Vibe #6 review

OK. Vibe isn't selling big numbers. That must stop, now. Because the sixth issue is once again one of the smartest, most fun superhero books available today. And it features one of the biggest scenes since DC rebooted its universe.

Said scene involves the escape of a batch of prisoners from the Circus facility run by the US government's super-secret ARGUS organisation. They're freed by the powers of Vibe, who begins this issue as a prisoner himself, having displeased resident tyrant Amanda Waller.

So who frees Vibe, otherwise known as Cisco Paco Ramon? Step up big brother Dante, who persuades Waller's number two, Dale Gunn, that he owes it to Cisco to get him out of the Circus's stasis tubes. Disguised as a new 'breacher' - an extra-dimensional threat to Earth - Dante is marched into ARGUS, and that's when the fun really begins. By issue's end I'm wondering if Vibe's new friend Gypsy is actually the daughter of a very famous denizen of the DC universe, and whether the price of helping his brother will prove a high one for Dante.

Oh, and there's a big surprise. One writer Sterling Gates, in a recent interview, challenged readers to anticipate. Nope, I never saw it coming - it's not actually something you could work out, more one for the random guessers out there - but it's going to make things even more interesting.

Also around this issue is Gunn's husband Casey, who rather disappoints with his attitude that Gunn should go along meekly with the plans of Waller, who treats the Circus like a metahuman Guantanamo Bay. We learn that he's ex-CIA, tossed out for insubordination, and has apparently left his spine behind; hopefully he'll look to Dante - previously presented as something of a slacker - and step up.

Because this really is Dante's peak. He's the motivator of the action, and the guy through whose eyes we see the inhumanity of the Circus. He inspires Gunn, and he frees Cisco.

A couple of things made me giggle. First, the continuing line in the opening legend telling us that Vibe is 'the second youngest member of the Justice League of America' - random. Then there's an evil place we hear of named Mordeth, which presumably ceded from the nation of Subtle.

It's good to smile, amid the more intense moments of drama. And this series presents plenty of those, as event piles on event, with set-ups quickly paid off. If you're at all interested in the cosmology of the current DC Universe, this is the book you should be reading. Heck, it ties into the previous DC Universes, with cameos by Lady Quark, Pariah, the Warlock of Ys and more. 'More' includes the Demons Three, recently seen in Justice League Dark, and, hmm, who is that woman at extreme left, below? She looks familiar ...

This is also the book to be reading for top-notch pop art, as penciller Pete Woods, inker Sean Parsons and colourist Brad Anderson give us big, bombastic panels, and tiny ones with telling detail. There's a lot of humanity to the characters, making it easy to empathise with them.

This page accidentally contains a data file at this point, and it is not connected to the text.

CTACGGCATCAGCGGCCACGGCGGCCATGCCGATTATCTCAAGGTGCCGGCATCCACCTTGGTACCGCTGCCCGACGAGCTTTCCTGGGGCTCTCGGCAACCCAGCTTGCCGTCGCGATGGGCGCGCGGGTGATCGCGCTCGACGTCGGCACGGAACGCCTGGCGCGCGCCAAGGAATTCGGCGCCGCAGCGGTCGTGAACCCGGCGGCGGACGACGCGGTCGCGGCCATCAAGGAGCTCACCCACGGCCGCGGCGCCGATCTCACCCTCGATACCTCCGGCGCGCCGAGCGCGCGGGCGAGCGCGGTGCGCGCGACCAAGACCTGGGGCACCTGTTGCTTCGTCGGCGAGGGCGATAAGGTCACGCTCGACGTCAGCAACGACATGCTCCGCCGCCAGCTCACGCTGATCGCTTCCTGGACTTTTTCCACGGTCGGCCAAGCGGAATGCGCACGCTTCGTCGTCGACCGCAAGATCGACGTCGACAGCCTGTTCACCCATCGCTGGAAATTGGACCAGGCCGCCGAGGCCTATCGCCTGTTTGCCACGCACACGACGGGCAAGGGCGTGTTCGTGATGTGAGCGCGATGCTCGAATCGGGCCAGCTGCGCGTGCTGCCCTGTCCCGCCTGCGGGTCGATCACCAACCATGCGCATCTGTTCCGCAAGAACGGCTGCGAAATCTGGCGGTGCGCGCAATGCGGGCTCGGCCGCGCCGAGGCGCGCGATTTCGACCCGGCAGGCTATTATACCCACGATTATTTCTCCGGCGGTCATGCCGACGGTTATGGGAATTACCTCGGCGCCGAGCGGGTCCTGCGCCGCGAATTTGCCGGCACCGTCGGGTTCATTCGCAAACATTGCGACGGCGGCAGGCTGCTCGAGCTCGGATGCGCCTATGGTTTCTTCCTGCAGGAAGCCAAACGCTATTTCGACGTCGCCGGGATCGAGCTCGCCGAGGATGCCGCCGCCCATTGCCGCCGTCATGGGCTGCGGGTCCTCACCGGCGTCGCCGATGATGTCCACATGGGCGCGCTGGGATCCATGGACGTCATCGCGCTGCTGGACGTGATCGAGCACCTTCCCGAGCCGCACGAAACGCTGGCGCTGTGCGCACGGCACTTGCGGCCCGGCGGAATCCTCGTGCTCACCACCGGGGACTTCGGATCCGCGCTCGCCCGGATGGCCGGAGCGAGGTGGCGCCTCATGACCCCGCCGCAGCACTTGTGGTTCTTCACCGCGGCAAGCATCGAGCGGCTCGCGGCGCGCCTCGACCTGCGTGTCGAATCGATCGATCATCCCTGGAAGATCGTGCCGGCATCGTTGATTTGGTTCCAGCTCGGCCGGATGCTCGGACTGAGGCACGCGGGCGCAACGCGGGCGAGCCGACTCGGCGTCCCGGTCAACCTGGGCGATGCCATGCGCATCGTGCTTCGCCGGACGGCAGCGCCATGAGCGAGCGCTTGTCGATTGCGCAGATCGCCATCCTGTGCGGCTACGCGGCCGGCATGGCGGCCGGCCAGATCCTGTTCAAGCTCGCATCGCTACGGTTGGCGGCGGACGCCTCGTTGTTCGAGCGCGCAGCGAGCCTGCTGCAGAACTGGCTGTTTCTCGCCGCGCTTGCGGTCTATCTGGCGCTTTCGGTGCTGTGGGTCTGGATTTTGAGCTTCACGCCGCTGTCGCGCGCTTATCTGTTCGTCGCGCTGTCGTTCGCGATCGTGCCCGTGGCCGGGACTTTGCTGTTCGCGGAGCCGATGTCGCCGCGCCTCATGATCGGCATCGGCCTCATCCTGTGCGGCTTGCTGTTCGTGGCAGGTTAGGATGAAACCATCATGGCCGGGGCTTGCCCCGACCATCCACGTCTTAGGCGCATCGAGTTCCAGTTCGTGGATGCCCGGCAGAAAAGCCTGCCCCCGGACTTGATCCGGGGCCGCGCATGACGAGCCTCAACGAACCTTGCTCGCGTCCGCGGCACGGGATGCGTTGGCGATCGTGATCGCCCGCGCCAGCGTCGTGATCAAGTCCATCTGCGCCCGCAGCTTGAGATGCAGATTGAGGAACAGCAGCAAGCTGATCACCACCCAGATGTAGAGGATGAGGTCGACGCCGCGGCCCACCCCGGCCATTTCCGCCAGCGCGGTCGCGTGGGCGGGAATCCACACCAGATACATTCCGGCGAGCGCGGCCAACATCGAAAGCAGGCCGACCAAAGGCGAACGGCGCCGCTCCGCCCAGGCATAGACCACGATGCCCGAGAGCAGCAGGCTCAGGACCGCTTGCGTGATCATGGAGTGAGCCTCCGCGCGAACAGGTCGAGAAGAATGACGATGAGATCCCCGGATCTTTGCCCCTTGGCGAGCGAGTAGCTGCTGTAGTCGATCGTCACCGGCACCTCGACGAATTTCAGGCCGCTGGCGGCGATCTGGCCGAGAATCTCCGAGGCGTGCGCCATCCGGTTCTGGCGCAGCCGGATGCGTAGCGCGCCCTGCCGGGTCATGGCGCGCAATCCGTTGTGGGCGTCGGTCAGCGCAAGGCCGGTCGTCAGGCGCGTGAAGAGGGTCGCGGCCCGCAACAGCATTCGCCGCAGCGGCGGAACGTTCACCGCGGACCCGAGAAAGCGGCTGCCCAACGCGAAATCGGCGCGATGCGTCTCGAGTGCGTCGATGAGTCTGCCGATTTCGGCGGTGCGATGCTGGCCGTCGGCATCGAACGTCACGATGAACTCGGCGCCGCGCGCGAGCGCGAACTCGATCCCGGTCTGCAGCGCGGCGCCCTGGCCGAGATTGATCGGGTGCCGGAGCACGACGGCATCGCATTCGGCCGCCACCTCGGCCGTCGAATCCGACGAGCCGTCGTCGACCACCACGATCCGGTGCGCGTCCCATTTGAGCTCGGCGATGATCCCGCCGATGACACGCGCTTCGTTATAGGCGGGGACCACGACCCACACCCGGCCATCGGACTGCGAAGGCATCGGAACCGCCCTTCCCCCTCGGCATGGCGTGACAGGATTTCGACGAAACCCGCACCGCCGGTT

Mind, there's a dog soldier in here who doesn't half look like a pig. Still, perhaps that's how dogs look on Apokolips.

Whatever the case, one thing is certain - this title is a thrill ride, blending superheroics and soap superbly. It's old school in that it's a satisfyingly dense read, but up to the minute in its flashy presentation. We're on the hero's journey, but it's not just Vibe who's learning about right and wrong, and himself, it's every character. Well, apart from the witch Waller, I suspect there's no saving her.

If you've not tried Vibe yet, give it a go - I'd rather like this series to be around awhle.

Comments

  1. Hmmm... this might be another series I start to buy digitally. $1.99 seems about right.

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    1. Give it a crack Rob, and report back!

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  2. While not something I really buy (I read the series through my friends' pull lists), it is a consistently solid title. Never really knocks my socks off, but still puts me in a good mood. I plan on buying this once the trade comes out.

    Pleasantly enough, the series is going to be reaching #8 without a Final Issue tagline slapped on it in the solicits. It managed to make the first hurdle, but can it make the next by lasting more than a year? I certainly hope so.

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    1. Now that's cheering! Roll on Vibe #9!

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  3. I read the first five issues and dropped the title. I rummaged through this new issue in the shop but couldn't bring myself to buy it.

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  4. Alright, here we go. I was in disagreement with you over Threshold in that other thread - now here's an underrated title that'll soon be gone that we both enjoy. Nice review, too. :)

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    1. Thanks ... I don't suppose you recognise that horned lady?

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  5. I think the problem with Vibe is that everyone used to hate that character. So now no one wants to read about him. By the way, I really enjoyed your Young Avengers review, I'm a huge fan of the title, and if you read issue # 4 check the letters section (mine got published under my real name Arcadio Bolaños).

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    1. Not me, Arcadio, Vibe grew on me quickly in the Detroit days! And by the time he died he was a first class hero.

      Congrats on the YA letter, I shall go back and see it ... I may have read it, but didn't get through both pages due to the tiny font and colour choices I tweeted designer Joe Caramagna and he's promised to raise the type size a tad. I do hope so, #5 had pink printed on purple in about 5., for goodness sake!

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